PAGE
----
The Sandlot (1993)

30 Jan

the sandlot 1993

Smith’s Verdict: ***1/2

Reviewed by Tanner Smith

“The Sandlot” presents a kind, innocent, comic portrait of boyhood, baseball, and summertime. It’s told as a baseball announcer narrates this story in flashback, looking back on his sandlot days with his friends in the early 1960s. These are just kids being kids—having fun and misadventures.

In the early 1960s, Scotty Smalls (Tom Guiry), who will grow up to be the narrator of the story, is a shy kid who moves to a new neighborhood in a new town, with his mother (Karen Allen) and his stepfather (Denis Leary) with whom he’s trying to connect with. Smalls would love to play baseball, but is so ignorant of the game that he can’t throw a ball, he can’t catch, and he doesn’t even know who Babe Ruth is. His stepdad tries to teach him to play catch, but he winds up a black eye after being hit with the ball.

Smalls tries to fit in with a local sandlot team of eight players, figuring he could be the ninth. The leader Benny Rodriguez (Mike Vitar) takes Smalls in and teaches him to catch and throw. Now he’s in with the team and they have their own adventures. One of the highlights is when one of the kids—nicknamed “Squints” (Chauncey Leopardi)—tries so hard to gain the attention of the sexy lifeguard at the town swimming pool, even risking probable drowning. The outcome is most hilarious.

But the second half of the movie leads the kids into more fearsome territory, as Smalls swipes his stepdad’s Babe Ruth-autographed baseball—a family heirloom—to use to play in a game. When he’s up at bat, he accidentally hits into the neighbor’s yard, behind a fence past left field. It’s then he discovers who Babe Ruth is and realizes he must get the ball back. However, it’s not so simple to just hop over the fence and get the ball, because the yard is guarded by a dog so ferocious that it’s even labeled the “Beast,” who is said to have killed trespassers and even ate a kid who hopped over there once. This leads to the kids desperately attempting many strange schemes to retrieve it before it winds up in the Beast’s possession. They try everything they can think of in a series of more funny misadventures—including a kid-sized harness, a series of vacuum cleaners, and even an Erector set.

There’s a nice comic rhythm within the kids’ misadventures and a sense of innocence throughout. This doesn’t resort to the usual clichés you see in family movies, let alone baseball movies. “The Sandlot” is an effective feel-good family movie that provides entertainment and nostalgia for childhood. This movie was directed by David Mickey Evans, who also gave us the deplorable “Radio Flyer,” which tried to capture this same sort of delight, but ultimately failed. With “The Sandlot,” he hits a triple, if not a home run.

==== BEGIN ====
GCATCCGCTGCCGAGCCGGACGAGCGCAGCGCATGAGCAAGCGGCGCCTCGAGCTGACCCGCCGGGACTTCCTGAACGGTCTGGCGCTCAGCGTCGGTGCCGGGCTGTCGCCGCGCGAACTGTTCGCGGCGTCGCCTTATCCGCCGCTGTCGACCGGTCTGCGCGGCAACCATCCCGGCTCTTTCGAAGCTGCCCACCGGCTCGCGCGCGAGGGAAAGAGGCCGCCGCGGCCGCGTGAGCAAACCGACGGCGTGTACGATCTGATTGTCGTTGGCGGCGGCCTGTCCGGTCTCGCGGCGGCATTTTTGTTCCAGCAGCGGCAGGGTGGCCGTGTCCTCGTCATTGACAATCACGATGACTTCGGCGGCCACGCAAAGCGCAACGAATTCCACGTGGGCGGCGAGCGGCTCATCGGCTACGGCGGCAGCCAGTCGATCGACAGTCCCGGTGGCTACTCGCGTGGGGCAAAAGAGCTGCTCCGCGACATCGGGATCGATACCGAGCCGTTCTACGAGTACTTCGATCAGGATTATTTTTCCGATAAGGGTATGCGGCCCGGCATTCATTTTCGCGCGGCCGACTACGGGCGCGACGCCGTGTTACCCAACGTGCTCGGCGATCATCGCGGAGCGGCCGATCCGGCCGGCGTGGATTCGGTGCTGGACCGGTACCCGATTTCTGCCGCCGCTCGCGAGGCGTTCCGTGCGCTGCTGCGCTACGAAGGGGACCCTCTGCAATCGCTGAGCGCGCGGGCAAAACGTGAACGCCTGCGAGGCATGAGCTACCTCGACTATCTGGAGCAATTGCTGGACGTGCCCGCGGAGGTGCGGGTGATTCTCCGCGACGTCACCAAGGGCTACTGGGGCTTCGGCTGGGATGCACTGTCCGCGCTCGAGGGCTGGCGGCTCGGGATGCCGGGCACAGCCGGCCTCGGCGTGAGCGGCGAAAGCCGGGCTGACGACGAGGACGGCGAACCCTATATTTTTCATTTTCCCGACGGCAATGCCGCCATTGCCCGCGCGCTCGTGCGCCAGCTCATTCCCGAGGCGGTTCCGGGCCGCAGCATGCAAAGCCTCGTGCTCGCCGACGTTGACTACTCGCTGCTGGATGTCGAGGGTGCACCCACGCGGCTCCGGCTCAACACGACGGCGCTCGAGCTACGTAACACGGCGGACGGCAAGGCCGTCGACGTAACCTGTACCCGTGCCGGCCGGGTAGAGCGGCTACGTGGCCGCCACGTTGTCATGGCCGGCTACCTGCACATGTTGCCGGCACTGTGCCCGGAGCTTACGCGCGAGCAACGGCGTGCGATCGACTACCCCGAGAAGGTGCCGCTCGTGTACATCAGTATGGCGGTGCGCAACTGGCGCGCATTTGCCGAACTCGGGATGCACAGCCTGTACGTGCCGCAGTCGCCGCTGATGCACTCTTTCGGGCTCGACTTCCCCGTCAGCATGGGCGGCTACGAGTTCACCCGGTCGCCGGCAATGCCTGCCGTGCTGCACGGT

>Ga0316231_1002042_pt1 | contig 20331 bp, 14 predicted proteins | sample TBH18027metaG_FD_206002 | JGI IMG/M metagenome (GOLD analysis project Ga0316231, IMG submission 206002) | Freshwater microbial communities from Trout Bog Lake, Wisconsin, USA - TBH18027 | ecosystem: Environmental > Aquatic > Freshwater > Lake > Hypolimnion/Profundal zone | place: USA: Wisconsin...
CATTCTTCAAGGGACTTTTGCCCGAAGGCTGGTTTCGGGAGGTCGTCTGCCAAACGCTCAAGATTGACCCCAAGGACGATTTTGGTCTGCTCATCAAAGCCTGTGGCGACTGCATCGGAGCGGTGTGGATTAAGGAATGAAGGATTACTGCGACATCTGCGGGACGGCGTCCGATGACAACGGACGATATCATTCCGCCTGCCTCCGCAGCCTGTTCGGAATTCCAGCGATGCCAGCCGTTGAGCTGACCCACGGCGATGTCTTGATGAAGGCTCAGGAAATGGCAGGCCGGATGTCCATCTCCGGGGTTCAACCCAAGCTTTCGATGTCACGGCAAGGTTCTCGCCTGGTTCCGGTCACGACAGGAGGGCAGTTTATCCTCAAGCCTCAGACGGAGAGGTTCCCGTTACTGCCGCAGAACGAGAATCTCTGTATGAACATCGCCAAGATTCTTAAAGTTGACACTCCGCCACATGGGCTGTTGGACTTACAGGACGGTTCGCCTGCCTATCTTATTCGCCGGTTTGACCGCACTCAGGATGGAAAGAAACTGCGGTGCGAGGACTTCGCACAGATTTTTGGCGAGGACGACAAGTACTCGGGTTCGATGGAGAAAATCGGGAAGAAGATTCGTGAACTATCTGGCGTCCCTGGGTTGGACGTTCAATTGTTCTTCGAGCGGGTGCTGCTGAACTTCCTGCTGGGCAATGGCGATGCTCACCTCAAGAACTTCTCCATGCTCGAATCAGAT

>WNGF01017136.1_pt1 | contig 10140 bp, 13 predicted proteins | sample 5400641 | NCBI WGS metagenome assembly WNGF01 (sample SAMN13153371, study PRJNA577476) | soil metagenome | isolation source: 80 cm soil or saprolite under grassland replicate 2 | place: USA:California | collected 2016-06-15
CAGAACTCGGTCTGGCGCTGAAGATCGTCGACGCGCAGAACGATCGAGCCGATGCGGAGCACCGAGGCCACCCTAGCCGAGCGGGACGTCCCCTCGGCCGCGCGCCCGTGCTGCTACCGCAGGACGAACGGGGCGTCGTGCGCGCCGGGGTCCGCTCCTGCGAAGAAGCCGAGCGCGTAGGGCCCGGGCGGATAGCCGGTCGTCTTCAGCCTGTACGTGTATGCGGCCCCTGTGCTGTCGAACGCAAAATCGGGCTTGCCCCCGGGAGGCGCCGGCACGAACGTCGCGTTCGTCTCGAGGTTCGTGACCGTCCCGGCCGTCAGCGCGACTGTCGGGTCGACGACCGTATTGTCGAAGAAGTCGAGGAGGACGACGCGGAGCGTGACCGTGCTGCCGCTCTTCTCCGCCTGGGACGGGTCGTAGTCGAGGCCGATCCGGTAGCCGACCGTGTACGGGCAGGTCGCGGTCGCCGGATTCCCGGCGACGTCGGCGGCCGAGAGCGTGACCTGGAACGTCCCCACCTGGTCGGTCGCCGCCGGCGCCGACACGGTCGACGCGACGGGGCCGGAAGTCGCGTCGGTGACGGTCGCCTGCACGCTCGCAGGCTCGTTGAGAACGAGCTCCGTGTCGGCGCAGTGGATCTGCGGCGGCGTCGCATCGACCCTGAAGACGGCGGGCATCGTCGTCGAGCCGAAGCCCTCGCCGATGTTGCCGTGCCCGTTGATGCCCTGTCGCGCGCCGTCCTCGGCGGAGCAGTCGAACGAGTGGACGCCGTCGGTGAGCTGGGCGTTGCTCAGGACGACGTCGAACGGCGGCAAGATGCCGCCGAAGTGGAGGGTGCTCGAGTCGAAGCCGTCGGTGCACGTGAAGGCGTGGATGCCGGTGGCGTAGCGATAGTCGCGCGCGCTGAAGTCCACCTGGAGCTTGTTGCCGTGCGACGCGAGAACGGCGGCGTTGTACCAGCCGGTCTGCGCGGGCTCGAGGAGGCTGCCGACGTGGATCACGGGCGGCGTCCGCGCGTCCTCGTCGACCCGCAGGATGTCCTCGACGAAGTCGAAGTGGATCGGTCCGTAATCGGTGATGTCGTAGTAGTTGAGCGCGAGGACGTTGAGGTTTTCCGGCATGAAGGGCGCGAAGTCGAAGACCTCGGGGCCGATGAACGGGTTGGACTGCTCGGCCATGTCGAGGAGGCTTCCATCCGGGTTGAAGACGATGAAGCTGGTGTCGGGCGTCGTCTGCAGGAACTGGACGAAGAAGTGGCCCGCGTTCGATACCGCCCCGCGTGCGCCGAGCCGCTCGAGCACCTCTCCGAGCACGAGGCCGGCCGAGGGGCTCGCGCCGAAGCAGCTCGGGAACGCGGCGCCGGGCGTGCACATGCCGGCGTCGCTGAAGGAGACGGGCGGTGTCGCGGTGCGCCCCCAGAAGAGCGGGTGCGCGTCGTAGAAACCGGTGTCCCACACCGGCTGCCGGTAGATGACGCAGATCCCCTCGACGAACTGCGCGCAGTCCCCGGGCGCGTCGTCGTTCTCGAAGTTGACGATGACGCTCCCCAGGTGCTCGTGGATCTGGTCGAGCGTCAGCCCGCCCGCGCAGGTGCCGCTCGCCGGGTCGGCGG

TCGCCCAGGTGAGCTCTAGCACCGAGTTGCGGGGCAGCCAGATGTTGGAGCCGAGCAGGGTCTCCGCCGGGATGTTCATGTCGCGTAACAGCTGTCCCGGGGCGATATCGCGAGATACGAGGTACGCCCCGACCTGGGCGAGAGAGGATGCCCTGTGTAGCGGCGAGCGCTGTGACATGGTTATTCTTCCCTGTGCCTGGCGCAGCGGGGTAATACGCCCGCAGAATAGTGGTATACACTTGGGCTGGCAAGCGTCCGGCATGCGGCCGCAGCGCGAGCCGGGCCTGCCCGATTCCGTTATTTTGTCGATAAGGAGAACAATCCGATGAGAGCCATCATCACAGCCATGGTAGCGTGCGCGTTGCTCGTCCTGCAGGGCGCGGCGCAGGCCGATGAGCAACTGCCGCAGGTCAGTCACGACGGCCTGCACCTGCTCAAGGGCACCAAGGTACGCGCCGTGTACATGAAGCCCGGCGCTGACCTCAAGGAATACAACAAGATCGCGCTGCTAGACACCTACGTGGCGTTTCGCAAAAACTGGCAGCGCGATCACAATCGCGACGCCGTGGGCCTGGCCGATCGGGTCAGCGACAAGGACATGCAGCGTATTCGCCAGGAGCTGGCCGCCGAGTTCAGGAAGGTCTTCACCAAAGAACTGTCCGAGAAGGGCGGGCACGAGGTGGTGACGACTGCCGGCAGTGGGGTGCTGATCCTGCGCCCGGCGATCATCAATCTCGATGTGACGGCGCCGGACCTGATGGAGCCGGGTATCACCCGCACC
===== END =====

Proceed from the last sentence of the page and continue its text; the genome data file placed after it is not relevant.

There are little problems with the movie (like how Babe Ruth is misspelled by one of the kids who know his statistics), but so what? Evans remembers what it was like to be a kid—awkwardness, nervousness, friendship, free-spiritedness, etc. This is a movie kids can relate to with its sense of fun and adventure, and adults can see it as a nostalgia trip. Even if you didn’t grow up in the 1960s, you still feel the spirit of things here.

There’s a lot of baseball that these kids play in this movie, and it still proves to be America’s pastime. The kids play mostly for practice, as Benny believes he’ll go on to play in the major leagues in the future (which he may be). And there’s one quick game in the middle of the movie that comes as a pushover, since there is no big game at the end, which is a pleasant surprise. The movie isn’t about winning or losing. It’s a coming-of-age story about growing up and facing your fears.

There’s also a welcome cameo by James Earl Jones, a blind former baseball player who remembers the game fondly. It adds to the conception that is the greatness of baseball.

The kids are appealing comic actors and hold the screen nicely—even Chauncey Leopardi as know-it-all Squints, who can get grating at times with his constant screaming in eagerness, gets points for being a convincing know-it-all. They add to the charm and humor of “The Sandlot.”

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